Des Moines abortion rights panel aims to connect people
When the U.S. Supreme Court decision to overturn Roe v. Wade leaked earlier this year — Hannah Krause didn't see it coming.
State of play: The news — followed by the Iowa Supreme Court's decision to remove abortion protections from the state's constitution — led her to feel "genuine helplessness."
What she's saying: Her first reaction was to move out of the state.
- "What will it be like to raise a young woman, coming-of-age, in a state where she won't have control over her body?" Krause, who has a 4-year-old daughter and 1-year-old son with her husband, Kum & Go CEO Tanner Krause, told Axios.
Yes, but: With the resources available to her, Krause decided she could stay and try to make a difference, she said.
What's happening: That's led her to create "Iowa: Let's Talk Reproductive Rights," an abortion rights event.
- "If people like me just say we don't like the politics of this state and that I'm out, then we'll never win," Krause said
State of play: The two-hour event on Nov. 7 in Des Moines features two panels of community members. It starts with veteran speakers like Deborah Turner, president of the League of Women Voters and Dianne Bystrom of the Carrie Chapman Catt Center for Women and Politics at Iowa State.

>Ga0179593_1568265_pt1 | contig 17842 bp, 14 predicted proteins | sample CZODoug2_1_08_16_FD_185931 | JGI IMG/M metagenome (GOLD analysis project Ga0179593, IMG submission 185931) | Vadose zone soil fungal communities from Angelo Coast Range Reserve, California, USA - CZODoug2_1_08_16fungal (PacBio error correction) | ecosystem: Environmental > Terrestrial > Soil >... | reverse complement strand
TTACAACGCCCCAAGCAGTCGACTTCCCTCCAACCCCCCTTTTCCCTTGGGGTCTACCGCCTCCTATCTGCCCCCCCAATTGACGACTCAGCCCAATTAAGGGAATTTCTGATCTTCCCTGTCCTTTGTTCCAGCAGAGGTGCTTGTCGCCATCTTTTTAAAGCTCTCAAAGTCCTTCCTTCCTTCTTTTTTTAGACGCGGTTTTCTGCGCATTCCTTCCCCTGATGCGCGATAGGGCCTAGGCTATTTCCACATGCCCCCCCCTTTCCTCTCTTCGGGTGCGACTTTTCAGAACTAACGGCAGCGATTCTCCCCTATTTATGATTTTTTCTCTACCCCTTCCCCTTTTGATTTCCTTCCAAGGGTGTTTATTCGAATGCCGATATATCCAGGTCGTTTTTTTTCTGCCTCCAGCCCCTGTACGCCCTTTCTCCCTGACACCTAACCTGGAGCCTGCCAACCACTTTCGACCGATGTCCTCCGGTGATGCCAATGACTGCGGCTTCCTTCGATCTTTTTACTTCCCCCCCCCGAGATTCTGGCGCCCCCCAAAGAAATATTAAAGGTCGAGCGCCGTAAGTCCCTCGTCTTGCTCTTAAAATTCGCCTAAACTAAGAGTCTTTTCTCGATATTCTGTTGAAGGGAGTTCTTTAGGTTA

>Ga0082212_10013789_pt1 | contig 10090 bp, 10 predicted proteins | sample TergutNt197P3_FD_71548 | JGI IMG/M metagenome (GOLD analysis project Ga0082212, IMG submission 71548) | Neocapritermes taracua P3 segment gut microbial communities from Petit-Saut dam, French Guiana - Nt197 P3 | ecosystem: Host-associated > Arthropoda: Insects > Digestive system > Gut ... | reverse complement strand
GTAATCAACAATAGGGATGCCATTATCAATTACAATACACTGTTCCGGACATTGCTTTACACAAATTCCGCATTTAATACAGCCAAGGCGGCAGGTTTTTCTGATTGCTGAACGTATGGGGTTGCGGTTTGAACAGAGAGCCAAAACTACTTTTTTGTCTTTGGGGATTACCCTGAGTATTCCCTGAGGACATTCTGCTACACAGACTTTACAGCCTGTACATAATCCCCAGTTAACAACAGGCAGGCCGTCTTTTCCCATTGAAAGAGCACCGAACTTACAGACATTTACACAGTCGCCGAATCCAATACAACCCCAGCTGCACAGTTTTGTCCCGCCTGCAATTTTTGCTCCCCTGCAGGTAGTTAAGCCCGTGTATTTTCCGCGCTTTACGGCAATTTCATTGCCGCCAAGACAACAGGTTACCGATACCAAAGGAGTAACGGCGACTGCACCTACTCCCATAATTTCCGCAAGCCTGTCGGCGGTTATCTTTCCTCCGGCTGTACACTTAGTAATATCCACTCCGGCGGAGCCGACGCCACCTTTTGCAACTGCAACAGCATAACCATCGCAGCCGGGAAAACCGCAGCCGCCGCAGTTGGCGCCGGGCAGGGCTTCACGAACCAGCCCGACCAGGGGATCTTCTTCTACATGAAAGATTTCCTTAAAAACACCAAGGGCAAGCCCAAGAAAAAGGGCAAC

- The second hour includes the "next generation" of activists, including Lyz Lenz, the author of "Belabored: A Vindication of the Rights of Pregnant Women" and Courtney Reyes of One Iowa, an LGBT advocacy group.
The intrigue: This is Krause's first time holding an event like this and she acknowledges that her father- and mother-in law, Kyle and Sharon, of Krause Group, have donated hundreds of thousands of dollars to Republicans in the state, including to Gov. Kim Reynolds.
- Of note: They have donated to Democrats on a smaller scale.
- "I don't have shared political views with my family and I come at this independently," Krause said.
- Her husband, Tanner, has also donated at least $15,000 to Democrat gubernatorial candidate Deidre DeJear's campaign.
The bottom line: Krause said there's three things she hopes people take away from the event: A sense of connection to others, to the issue and knowledge on how to take action.
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